“My dream has always been to live on the ocean, but ocean-front property in the U.S. is very expensive,” Wester says. “Leaving the United States in retirement was a way to lower my expenses and live in an affordable, safe oceanfront property.” Wester left Cleveland, Ohio, in October 2022, and now calls Atalaia-Lourinha—a small village town along Portugal’s Silver Coast where farm meets sea—home.
Wester admits that by choosing to retire in a small village, she doesn’t have access to any expat communities as she might in bigger cities like Lisbon and Porto.“I think that’s been a good thing because it’s forced me to get involved with locals and be immersed in the culture here. I’m registered with the senior citizens center and the village council.”
Working out the details
The visa process
Portugal’s D7 visa is popular among retirees and persons living on passive income. This two-step process involves meeting all the visa requirements, which include obtaining a NIF number, providing proof of financial sustainability, and having health insurance. VFS Global, the contracted partner of the Embassy of Portugal in the U.S., reviews applicants’ paperwork before forwarding it to the Embassy. Upon successful approval, the applicant is issued a four-month visa allowing them to enter Portugal for an in-person meeting with SEF and to obtain a two-year temporary resident permit, which completes the second-step of the visa process. (Residents of Portugal can enjoy visa-free travel to Schengen countries.) At the end of two years, an applicant can renew their resident permit for a three-year term. At the end of five-years, they can apply for permanent residency or citizenship.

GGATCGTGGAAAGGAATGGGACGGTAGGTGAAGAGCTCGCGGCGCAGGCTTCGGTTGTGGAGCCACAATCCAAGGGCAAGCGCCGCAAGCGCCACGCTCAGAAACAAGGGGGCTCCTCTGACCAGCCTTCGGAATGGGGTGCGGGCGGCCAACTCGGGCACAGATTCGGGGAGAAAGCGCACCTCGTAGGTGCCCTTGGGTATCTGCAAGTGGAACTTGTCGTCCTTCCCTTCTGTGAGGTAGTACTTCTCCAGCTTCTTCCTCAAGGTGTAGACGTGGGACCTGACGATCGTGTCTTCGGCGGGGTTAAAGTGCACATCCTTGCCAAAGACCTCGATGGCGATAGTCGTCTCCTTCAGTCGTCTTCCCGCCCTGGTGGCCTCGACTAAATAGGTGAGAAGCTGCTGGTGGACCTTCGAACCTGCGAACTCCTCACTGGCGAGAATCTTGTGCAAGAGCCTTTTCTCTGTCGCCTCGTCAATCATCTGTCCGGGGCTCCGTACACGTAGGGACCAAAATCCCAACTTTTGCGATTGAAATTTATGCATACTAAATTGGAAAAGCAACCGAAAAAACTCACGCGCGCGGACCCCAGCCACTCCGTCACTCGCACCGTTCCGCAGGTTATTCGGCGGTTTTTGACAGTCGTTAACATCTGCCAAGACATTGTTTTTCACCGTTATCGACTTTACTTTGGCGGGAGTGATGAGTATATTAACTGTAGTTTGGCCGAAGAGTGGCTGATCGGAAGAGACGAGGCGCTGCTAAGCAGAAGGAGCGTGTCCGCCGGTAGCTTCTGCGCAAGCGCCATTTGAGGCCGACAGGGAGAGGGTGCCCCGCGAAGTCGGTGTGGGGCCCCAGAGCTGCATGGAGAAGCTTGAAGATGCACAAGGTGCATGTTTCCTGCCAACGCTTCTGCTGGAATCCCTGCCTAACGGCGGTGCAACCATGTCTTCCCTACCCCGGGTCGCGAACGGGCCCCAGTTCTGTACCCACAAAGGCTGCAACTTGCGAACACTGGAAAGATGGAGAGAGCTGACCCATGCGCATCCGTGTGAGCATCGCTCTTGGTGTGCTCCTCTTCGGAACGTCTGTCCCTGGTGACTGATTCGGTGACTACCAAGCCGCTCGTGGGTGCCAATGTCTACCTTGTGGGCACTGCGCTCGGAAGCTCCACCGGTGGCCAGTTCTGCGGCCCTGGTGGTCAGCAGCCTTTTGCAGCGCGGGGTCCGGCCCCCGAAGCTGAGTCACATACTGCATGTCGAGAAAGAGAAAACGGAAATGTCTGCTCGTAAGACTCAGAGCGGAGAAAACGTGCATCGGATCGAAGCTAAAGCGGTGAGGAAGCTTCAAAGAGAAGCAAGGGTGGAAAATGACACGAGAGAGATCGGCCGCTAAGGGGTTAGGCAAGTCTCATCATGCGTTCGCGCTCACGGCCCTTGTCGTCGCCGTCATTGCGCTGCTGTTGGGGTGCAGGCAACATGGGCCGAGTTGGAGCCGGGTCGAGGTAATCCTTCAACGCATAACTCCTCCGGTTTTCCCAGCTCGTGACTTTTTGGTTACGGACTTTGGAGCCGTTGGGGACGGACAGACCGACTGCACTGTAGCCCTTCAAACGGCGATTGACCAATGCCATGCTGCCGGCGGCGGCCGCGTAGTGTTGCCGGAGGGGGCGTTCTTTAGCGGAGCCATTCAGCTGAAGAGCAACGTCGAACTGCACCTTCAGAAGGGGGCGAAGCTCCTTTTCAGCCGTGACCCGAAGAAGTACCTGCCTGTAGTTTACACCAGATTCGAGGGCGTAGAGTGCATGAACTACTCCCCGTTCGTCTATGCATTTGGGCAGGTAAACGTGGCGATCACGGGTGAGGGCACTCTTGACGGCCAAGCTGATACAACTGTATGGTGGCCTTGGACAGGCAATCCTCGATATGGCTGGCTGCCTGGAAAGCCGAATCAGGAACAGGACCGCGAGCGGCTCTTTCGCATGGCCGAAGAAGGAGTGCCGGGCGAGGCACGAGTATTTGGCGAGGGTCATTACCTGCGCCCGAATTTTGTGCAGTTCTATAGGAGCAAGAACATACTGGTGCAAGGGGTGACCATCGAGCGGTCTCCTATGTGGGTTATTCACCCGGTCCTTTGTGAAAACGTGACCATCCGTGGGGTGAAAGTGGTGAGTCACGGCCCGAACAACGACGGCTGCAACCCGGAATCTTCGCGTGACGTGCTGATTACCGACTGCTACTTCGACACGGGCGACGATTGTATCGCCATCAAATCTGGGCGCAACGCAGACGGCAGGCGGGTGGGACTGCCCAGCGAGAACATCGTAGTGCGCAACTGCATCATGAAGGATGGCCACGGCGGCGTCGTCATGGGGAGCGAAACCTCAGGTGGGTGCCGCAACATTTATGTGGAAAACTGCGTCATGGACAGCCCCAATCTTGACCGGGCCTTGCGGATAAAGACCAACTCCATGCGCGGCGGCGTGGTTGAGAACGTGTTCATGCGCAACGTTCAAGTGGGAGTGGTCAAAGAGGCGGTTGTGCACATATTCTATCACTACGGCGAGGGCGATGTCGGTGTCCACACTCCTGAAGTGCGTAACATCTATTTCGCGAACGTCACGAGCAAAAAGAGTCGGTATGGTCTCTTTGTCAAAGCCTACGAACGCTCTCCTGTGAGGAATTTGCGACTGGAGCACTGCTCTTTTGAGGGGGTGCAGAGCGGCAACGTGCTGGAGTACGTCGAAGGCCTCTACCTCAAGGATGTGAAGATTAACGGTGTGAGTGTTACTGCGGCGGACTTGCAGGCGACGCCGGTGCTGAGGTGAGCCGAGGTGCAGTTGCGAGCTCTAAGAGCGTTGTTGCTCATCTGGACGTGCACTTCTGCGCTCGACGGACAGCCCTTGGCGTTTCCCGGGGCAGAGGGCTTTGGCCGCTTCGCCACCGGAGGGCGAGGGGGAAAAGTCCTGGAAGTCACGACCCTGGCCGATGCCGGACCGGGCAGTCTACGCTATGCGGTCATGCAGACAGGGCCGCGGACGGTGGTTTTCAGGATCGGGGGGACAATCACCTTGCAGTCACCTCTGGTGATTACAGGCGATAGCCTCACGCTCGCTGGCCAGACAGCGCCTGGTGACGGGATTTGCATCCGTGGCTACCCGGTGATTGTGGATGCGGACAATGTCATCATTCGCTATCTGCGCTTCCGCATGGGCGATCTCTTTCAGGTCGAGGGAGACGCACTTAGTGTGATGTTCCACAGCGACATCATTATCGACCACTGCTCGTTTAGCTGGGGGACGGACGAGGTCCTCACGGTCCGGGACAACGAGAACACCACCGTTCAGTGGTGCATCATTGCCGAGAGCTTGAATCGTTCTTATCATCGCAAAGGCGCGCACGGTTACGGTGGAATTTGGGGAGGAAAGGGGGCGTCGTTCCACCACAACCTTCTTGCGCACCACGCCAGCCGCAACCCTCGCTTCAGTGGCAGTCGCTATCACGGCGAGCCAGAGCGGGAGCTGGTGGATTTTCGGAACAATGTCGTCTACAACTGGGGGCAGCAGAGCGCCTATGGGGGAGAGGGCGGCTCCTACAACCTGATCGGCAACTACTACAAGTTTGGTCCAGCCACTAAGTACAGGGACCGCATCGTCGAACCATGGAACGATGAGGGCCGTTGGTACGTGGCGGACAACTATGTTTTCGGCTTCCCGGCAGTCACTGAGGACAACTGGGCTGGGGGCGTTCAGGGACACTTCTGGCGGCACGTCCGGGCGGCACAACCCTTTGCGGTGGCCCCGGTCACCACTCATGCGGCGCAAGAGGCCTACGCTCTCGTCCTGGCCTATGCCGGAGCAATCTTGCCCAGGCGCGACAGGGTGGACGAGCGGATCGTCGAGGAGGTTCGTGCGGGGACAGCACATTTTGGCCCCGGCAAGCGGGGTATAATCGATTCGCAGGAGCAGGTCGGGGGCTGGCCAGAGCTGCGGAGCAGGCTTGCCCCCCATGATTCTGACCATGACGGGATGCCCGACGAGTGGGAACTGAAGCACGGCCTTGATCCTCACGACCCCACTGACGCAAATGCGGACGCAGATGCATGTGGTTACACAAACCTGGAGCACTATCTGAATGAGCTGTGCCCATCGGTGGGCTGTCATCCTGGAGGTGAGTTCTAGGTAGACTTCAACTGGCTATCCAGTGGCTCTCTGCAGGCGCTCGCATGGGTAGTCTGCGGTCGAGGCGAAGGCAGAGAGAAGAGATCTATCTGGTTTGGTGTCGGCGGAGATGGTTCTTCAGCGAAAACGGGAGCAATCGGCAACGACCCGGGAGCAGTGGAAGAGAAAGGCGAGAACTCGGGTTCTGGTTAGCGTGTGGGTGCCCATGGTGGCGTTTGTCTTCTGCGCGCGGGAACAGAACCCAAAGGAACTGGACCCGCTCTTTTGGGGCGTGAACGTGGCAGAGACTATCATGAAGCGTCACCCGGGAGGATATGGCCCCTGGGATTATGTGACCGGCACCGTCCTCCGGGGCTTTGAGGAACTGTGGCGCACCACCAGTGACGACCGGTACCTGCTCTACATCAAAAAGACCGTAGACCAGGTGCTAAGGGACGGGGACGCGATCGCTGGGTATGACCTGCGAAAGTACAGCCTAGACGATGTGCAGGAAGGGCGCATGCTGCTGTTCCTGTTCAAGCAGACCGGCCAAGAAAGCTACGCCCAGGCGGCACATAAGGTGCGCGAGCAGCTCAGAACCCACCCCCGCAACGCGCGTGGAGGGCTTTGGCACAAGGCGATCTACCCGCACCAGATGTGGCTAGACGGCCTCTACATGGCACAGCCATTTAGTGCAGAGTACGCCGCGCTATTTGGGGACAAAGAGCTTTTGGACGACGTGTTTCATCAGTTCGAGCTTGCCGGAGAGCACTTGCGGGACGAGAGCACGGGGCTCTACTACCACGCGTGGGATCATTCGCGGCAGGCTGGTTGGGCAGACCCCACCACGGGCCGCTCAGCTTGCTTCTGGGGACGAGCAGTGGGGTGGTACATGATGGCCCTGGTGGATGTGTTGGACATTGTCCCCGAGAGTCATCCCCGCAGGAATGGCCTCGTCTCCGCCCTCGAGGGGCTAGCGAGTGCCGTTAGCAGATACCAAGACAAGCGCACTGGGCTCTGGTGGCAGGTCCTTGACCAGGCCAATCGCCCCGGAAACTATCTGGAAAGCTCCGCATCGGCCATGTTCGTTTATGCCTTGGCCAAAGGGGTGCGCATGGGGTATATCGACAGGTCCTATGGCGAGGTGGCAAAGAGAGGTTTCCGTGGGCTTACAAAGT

European Portuguese is the main language spoken in Portugal. In densely populated areas of Portugal and major cities such as Lisbon and Porto, Americans can get by speaking English. Learning phrases like “Bom dia” (Good morning) and “Muito obrigado” (Thank you very much) can ease new transplants to the language. Enrolling in a language program like Portuguese with Carla can help bolster your confidence and increase your ability to communicate with locals.
All U.S. citizens are required to file taxes with the Internal Revenue Service regardless of whether they live abroad and are taxed on their worldwide income. The U.S. has a tax treaty with Portugal, which may exempt or reduce your tax burden. Additionally, residents can apply to Portugal’s non-habitual resident program that offers special tax treatment for ten years based on eligibility. Consulting with a tax professional in both countries is advised before making the move so you understand the tax implications related to your situation.
As the creator of Blaxit Global and host of the Blaxit Global podcast, I encourage anyone considering a move abroad to be crystal clear about their reasons for moving abroad. Determine a list of must-haves and ultimately conduct a scouting trip. This affords you the opportunity to explore where you might want to live for an extended period of time and can help you determine the best place to meet your needs.
Republished by : ITUGAL